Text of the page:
Hello there and welcome to Business Casual, a new monthly column following my jarring and (hopefully!) exciting transition from working as a fashion writer in NYC to attending business school at MIT Sloan. I wanted to write this column because some fashion friends have expressed an interest in swallowing the grad school pill themselves and tumbling down this crazy rabbit hole. But coming from this industry, it can be tricky to know where to begin. My hope is to fill in those blanks. Please hit me up in the comments with any of your questions. From deciding to go to business school to getting accepted is a long and annoying process, but you can get through it.
First, a little about me, so we’re not strangers…
For five years, I’ve been typing an endless stream of sentences about how to wear sequins for day or find flattering bikinis. In 2006, I started at NYmag.com as the Assistant Fashion Editor. It was basically the best first job ever, and I couldn’t have been luckier to work there. Until I was literally luckier, lured over to Conde Nast (I’m only human) as Lucky’s Fashion News Editor. Recently, I’ve freelanced at J.Crew, InStyle, and NBC.
Hurray for me. I’m the best. Anyway, I’m putting this life on ice in order to get my MBA this fall because I want to be an entrepreneur. Business school is a terrific launching pad for start-ups like Rent the Runway and, in general, a solid platform for anyone looking to broaden her career opportunities or ascend to a higher level. Some good news to start: MBA programs want people like us: “non-traditional” candidates. They get flooded with consultant and banker applications, so, in some ways, you’re at an advantage coming from the arts. In other ways, you are not. Fashion editors need not do much math, and math is integral to the first hurdle you’ll hit: the GMAT.
The GMAT is evil because you can’t use a calculator. You have to go way back to basics and memorize what 7 to the 3rd power is or how to multiply two three-digit numbers. Most likely, you’ll feel kind of like an idiot at the start. I did. To help, I took a Manhattan GMAT class. It’s expensive but effective. I snagged a 700+ score—the unofficial benchmark you want to aim for at most top schools—and I began the course NOT REMEMBERING HOW TO DO LONG DIVISION. Humiliating but true.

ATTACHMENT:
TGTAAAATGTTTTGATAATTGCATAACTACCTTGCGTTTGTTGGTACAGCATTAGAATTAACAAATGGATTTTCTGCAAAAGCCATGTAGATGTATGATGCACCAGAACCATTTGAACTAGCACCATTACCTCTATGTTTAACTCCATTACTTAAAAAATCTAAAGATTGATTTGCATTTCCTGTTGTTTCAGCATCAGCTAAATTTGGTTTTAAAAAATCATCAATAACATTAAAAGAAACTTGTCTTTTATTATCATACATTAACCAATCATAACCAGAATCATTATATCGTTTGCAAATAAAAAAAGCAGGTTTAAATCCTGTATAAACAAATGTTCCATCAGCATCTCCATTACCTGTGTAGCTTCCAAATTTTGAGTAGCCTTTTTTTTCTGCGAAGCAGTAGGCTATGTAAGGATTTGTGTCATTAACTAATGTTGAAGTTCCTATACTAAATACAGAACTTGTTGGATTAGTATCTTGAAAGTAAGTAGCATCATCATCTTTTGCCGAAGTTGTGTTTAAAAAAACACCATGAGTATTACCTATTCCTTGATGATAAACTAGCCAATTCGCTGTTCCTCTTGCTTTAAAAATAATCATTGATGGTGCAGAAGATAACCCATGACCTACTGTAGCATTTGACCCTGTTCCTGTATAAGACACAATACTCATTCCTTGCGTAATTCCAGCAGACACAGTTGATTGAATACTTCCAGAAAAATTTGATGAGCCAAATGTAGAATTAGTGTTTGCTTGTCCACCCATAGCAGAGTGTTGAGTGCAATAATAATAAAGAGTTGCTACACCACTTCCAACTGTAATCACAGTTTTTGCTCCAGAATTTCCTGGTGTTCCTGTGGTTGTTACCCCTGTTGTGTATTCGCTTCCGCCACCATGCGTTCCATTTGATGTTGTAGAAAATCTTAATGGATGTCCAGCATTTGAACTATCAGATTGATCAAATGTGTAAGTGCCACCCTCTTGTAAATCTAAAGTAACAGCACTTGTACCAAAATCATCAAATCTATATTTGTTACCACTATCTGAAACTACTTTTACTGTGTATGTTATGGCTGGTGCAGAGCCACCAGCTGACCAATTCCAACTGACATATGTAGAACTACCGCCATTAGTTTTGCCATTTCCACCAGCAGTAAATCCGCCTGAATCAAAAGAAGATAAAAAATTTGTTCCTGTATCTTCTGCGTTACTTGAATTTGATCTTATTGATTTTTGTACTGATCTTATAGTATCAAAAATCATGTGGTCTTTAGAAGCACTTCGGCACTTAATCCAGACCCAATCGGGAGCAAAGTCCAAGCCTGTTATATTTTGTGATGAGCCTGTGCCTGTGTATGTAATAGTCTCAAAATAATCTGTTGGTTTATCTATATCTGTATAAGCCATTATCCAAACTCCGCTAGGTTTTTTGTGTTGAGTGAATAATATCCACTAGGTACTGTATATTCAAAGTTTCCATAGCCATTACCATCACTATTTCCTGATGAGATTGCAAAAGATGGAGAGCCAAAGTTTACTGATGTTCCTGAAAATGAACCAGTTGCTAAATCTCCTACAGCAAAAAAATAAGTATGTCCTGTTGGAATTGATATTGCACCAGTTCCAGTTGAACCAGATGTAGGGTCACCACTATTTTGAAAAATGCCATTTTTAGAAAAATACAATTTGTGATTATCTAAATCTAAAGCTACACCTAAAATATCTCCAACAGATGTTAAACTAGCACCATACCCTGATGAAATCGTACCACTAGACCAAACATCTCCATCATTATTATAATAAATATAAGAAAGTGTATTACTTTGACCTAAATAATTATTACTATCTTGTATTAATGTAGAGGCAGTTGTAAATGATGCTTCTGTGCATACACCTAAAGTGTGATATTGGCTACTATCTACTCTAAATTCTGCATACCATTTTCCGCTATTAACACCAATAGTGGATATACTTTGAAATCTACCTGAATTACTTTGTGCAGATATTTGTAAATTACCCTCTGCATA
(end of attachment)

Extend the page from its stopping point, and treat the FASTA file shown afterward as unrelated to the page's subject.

The class lasts about eight weeks, though pencil in another month to review independently afterwards. What will you learn? Oh, wildly fascinating things like high school math (probability, geometry, fractions, etc) and verbal skills (reading comprehension, grammar, critical reasoning). There’s also a writing component and, come 2012, a new section that has you analyze charts and spreadsheets. Good times.
The 3.5 hour exam is brutal but aim to kick ass the first time. If you bomb, you can re-take it since most schools will judge only your top score. However, after months of tedious work, the last thing you’ll want to do is have to turn tail back to your stack of flashcards. So put in the time and be done with it. (As an aside, tons of programs accept the GRE now too. Rumor has it that it’s a tad easier for us less math-y folks, but no doubt it comes with its own drawbacks too like memorizing an absurd number of vocabulary words. Still, perhaps something to investigate.)
Business school is clearly not the only way to get involved in a start-up or finagle a higher paying gig. Net-a-Porter‘s Natalie Massenet started a $533 million dollar company and Tony Hsieh built up and sold off Zappos for $1.2 billion—both sans MBA. Respect. Everyone’s got their own path, and this is mine. I hope it’s of some use! Meanwhile, stay tuned next month for tips about applications, essays and recommendations and anything else you guys ask about. For more day-to-day updates, follow me on Twitter.